Microsoft Dynamics CRM: Project Service Invoicing

In our previous posts about Microsoft Dynamics CRM Project Service we covered processes for building project quotes, managing project teams and tracking billable time.

Now it's time to close the loop by issuing a project invoice...

The Project Tracking graphic below reports that work is well underway for this design project:

Members of the project team have logged time for work they've carried out and this is reflected by the Gantt chart:

As detailed in our earlier post, the Time Entries screen in the Project Service module is used to log the time spent on individual project tasks and then submit these entries.

Before this time is applied to the related project(s) a Resource Manager must first authorise each Time Entry.

In the example below, a series of Time Entries posted by Josh (Designer role) and Chris (Developer role) have been approved:

Once these items are authorised the entries are added to the Actuals view shown on each Project record. This details the project costs incurred to date, and the price to be billed to the client. This also lists any approved expenses for the project:

Before diving into the invoice screens it's worth summarising some of the important components in the Project Actuals listing.

The Quantity of units represents the time logged by each Resource and subsequently authorised.

The Contracting Unit reflects the organisation unit that will bill this project. In some organisations this might be a single generic unit while in other companies this can reflect different groups or divisional cost centres.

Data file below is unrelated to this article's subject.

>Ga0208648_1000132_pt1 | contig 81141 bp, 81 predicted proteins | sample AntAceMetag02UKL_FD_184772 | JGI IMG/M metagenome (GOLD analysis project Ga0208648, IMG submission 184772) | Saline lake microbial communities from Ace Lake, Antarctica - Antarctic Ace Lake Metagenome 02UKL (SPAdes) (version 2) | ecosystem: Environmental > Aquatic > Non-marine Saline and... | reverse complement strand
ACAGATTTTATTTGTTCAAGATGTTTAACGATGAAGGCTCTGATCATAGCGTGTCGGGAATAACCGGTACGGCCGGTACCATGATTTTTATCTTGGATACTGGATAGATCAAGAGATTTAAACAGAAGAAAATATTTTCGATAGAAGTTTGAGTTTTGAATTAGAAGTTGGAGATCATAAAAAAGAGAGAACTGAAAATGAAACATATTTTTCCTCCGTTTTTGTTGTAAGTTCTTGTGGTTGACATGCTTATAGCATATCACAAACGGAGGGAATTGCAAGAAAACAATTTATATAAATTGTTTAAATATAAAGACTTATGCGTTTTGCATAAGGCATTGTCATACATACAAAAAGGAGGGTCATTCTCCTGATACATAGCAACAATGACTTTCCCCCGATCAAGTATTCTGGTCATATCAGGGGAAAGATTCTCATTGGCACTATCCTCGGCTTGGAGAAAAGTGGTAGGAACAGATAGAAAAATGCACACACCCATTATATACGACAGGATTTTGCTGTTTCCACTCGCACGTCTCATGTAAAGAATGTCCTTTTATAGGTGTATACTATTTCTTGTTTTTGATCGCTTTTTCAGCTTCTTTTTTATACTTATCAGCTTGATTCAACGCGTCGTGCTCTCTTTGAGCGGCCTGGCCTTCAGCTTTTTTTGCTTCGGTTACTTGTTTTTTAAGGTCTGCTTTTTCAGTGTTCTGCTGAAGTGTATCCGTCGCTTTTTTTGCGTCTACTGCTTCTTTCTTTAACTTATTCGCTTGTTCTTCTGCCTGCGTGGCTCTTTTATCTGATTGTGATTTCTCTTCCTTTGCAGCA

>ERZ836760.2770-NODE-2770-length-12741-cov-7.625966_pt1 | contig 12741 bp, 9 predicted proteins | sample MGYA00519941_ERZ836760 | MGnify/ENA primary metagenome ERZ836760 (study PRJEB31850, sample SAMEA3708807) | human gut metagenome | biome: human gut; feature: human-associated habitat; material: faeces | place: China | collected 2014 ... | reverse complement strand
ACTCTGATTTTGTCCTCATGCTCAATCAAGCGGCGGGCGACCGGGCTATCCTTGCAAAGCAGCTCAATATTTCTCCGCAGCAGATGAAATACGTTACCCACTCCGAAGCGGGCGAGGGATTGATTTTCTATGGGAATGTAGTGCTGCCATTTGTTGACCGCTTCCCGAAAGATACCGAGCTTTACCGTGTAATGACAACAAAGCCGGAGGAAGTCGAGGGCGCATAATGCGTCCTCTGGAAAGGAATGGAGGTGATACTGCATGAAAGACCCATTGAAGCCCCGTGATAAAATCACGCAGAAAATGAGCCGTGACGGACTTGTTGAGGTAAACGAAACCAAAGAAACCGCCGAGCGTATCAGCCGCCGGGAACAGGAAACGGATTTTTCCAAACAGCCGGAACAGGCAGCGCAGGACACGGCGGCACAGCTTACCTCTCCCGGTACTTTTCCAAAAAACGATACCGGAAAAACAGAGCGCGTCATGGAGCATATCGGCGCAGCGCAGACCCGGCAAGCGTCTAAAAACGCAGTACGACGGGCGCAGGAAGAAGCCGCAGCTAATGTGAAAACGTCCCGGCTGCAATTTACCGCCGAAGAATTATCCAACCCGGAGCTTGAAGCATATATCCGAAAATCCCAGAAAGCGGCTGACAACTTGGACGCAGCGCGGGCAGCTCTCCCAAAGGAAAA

The Resourcing Unit represents the business division associated with these Resources who deliver the project work.

In many instance, such as the one shown above, the same Organisational Unit will be both the Contracting and Resourcing Unit. In other cases, one Unit may take the order and bill for the project but the resources who carry out the work belong to another division or group in the business which is defined as a separated Organisation Unit.

These are crucial settings because each Organisational Unit has its own currency and Cost Price List which is used to calculate project costs.

In this example, we are using a single Organisational Unit, PretX Web Designs UK which has one GBP Sterling Cost Price List:

This Price List controls the base costs for each Project Role. In this scenario it includes hourly costs for Developer, Designer and other roles relevant to this web agency:

For each Account record and associated Opportunity record, a Product Price List record is defined.

Similar to the above screenshot, this details the selling prices for each project role.

Businesses might require several sales price lists if they quote different prices to new / existing customers, different customer types and other criteria. As part of the initial project quoting process a Product Price List would be defined.

As a result, the price lists that are applied to a new Project record are determined by the Resourcing Unit which defines the cost and the associated Product Price List.